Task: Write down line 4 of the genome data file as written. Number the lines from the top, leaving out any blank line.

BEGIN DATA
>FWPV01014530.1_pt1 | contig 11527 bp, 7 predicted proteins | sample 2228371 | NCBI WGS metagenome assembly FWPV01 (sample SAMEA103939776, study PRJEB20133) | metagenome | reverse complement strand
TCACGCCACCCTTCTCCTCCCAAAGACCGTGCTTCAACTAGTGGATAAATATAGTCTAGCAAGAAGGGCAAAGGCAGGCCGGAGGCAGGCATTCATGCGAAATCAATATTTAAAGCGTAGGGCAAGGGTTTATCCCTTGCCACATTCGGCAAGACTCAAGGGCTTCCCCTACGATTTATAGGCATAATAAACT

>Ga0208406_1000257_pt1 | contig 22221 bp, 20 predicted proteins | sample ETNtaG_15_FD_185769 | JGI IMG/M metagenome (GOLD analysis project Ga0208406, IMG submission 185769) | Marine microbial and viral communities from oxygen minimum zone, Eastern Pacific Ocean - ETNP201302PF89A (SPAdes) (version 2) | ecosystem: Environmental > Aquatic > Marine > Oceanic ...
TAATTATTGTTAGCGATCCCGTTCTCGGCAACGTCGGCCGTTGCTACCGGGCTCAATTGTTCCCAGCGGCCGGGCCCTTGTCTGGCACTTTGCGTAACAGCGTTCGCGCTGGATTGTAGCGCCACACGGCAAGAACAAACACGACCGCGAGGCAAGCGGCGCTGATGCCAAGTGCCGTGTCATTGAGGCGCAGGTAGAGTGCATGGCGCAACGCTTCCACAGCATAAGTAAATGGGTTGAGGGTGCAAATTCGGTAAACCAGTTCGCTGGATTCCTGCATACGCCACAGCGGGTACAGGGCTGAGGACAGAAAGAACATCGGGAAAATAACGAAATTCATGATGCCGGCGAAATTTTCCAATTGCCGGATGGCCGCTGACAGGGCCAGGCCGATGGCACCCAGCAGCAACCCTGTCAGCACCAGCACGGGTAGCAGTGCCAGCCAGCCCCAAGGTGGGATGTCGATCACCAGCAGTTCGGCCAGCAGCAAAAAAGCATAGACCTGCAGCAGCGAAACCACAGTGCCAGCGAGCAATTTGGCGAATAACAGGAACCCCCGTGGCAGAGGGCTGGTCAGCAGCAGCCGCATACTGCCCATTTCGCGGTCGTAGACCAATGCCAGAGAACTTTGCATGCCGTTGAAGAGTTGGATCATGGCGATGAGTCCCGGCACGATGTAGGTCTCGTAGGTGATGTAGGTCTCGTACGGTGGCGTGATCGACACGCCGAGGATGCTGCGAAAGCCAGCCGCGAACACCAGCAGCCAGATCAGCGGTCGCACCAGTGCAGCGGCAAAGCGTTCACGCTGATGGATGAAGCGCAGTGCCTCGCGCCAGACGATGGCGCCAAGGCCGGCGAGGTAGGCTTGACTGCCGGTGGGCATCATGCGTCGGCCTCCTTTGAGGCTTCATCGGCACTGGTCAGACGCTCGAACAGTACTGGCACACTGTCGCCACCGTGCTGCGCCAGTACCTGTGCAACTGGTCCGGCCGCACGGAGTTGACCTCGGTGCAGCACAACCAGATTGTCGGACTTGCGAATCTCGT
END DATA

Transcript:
TAATTATTGTTAGCGATCCCGTTCTCGGCAACGTCGGCCGTTGCTACCGGGCTCAATTGTTCCCAGCGGCCGGGCCCTTGTCTGGCACTTTGCGTAACAGCGTTCGCGCTGGATTGTAGCGCCACACGGCAAGAACAAACACGACCGCGAGGCAAGCGGCGCTGATGCCAAGTGCCGTGTCATTGAGGCGCAGGTAGAGTGCATGGCGCAACGCTTCCACAGCATAAGTAAATGGGTTGAGGGTGCAAATTCGGTAAACCAGTTCGCTGGATTCCTGCATACGCCACAGCGGGTACAGGGCTGAGGACAGAAAGAACATCGGGAAAATAACGAAATTCATGATGCCGGCGAAATTTTCCAATTGCCGGATGGCCGCTGACAGGGCCAGGCCGATGGCACCCAGCAGCAACCCTGTCAGCACCAGCACGGGTAGCAGTGCCAGCCAGCCCCAAGGTGGGATGTCGATCACCAGCAGTTCGGCCAGCAGCAAAAAAGCATAGACCTGCAGCAGCGAAACCACAGTGCCAGCGAGCAATTTGGCGAATAACAGGAACCCCCGTGGCAGAGGGCTGGTCAGCAGCAGCCGCATACTGCCCATTTCGCGGTCGTAGACCAATGCCAGAGAACTTTGCATGCCGTTGAAGAGTTGGATCATGGCGATGAGTCCCGGCACGATGTAGGTCTCGTAGGTGATGTAGGTCTCGTACGGTGGCGTGATCGACACGCCGAGGATGCTGCGAAAGCCAGCCGCGAACACCAGCAGCCAGATCAGCGGTCGCACCAGTGCAGCGGCAAAGCGTTCACGCTGATGGATGAAGCGCAGTGCCTCGCGCCAGACGATGGCGCCAAGGCCGGCGAGGTAGGCTTGACTGCCGGTGGGCATCATGCGTCGGCCTCCTTTGAGGCTTCATCGGCACTGGTCAGACGCTCGAACAGTACTGGCACACTGTCGCCACCGTGCTGCGCCAGTACCTGTGCAACTGGTCCGGCCGCACGGAGTTGACCTCGGTGCAGCACAACCAGATTGTCGGACTTGCGAATCTCGT